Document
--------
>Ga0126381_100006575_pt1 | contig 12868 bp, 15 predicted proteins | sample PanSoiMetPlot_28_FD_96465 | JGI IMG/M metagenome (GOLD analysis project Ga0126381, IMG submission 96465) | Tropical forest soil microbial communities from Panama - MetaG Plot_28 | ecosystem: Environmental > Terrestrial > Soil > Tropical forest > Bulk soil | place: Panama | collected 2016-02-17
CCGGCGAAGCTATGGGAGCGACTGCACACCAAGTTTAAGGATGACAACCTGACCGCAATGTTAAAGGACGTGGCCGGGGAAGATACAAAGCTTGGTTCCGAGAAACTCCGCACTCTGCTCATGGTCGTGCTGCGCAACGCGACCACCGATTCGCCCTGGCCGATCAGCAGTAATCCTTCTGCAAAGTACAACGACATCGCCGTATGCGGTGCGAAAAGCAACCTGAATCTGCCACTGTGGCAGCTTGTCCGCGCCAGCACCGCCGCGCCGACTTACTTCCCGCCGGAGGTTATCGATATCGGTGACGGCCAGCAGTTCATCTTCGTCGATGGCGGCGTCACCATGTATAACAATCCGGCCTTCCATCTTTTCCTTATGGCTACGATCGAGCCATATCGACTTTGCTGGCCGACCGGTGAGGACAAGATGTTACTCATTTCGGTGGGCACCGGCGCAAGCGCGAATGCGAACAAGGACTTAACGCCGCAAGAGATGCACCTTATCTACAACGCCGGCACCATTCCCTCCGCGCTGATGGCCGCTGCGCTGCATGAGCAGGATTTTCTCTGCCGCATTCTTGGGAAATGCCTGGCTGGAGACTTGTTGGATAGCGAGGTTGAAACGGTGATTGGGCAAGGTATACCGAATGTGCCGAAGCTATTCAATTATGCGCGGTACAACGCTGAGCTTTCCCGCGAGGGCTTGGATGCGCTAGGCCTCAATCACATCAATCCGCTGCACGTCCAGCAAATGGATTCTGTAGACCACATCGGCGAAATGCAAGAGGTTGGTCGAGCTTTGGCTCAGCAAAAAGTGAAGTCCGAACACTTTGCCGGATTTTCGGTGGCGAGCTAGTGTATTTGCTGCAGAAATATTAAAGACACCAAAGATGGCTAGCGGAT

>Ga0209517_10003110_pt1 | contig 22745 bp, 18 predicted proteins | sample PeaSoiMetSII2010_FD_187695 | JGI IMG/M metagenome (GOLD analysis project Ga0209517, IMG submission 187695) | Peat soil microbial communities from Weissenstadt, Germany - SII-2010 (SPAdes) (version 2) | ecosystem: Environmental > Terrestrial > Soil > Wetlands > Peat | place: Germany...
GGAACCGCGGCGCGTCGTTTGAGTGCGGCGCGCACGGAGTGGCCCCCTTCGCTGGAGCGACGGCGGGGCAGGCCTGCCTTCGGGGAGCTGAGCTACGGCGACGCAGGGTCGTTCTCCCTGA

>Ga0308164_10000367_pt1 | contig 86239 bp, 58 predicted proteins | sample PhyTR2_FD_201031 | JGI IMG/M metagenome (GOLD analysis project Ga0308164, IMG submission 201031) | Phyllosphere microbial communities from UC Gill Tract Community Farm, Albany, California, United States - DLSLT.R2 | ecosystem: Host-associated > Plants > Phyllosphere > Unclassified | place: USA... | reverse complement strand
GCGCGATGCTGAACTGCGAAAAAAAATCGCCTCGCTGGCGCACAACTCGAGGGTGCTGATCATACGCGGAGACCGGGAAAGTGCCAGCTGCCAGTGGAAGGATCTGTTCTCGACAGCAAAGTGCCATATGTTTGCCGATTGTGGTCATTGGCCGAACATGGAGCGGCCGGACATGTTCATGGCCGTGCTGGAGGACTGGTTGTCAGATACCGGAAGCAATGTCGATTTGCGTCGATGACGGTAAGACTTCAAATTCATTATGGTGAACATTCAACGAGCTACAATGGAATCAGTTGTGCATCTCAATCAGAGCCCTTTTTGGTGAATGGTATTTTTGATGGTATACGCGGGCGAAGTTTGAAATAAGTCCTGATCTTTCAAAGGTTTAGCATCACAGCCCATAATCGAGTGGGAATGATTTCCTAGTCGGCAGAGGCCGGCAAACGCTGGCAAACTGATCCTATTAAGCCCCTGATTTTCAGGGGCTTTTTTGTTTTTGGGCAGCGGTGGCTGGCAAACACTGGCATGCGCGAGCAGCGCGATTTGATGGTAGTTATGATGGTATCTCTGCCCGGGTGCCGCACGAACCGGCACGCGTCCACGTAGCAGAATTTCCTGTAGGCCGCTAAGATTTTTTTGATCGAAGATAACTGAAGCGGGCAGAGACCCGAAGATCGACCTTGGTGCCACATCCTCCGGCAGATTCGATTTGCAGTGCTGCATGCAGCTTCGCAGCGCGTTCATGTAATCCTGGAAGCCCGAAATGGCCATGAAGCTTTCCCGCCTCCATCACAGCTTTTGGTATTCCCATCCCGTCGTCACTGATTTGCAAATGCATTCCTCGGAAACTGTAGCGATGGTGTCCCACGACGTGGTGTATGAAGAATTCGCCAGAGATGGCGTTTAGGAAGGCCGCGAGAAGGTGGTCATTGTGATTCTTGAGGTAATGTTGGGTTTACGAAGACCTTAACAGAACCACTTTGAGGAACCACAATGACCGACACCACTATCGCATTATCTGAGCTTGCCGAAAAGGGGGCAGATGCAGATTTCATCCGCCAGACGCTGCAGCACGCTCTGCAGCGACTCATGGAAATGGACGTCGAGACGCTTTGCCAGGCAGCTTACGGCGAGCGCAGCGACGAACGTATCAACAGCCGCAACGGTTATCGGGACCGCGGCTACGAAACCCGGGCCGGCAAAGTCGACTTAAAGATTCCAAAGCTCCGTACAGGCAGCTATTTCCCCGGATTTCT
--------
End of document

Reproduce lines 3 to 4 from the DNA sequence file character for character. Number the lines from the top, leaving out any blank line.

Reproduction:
>Ga0209517_10003110_pt1 | contig 22745 bp, 18 predicted proteins | sample PeaSoiMetSII2010_FD_187695 | JGI IMG/M metagenome (GOLD analysis project Ga0209517, IMG submission 187695) | Peat soil microbial communities from Weissenstadt, Germany - SII-2010 (SPAdes) (version 2) | ecosystem: Environmental > Terrestrial > Soil > Wetlands > Peat | place: Germany...
GGAACCGCGGCGCGTCGTTTGAGTGCGGCGCGCACGGAGTGGCCCCCTTCGCTGGAGCGACGGCGGGGCAGGCCTGCCTTCGGGGAGCTGAGCTACGGCGACGCAGGGTCGTTCTCCCTGA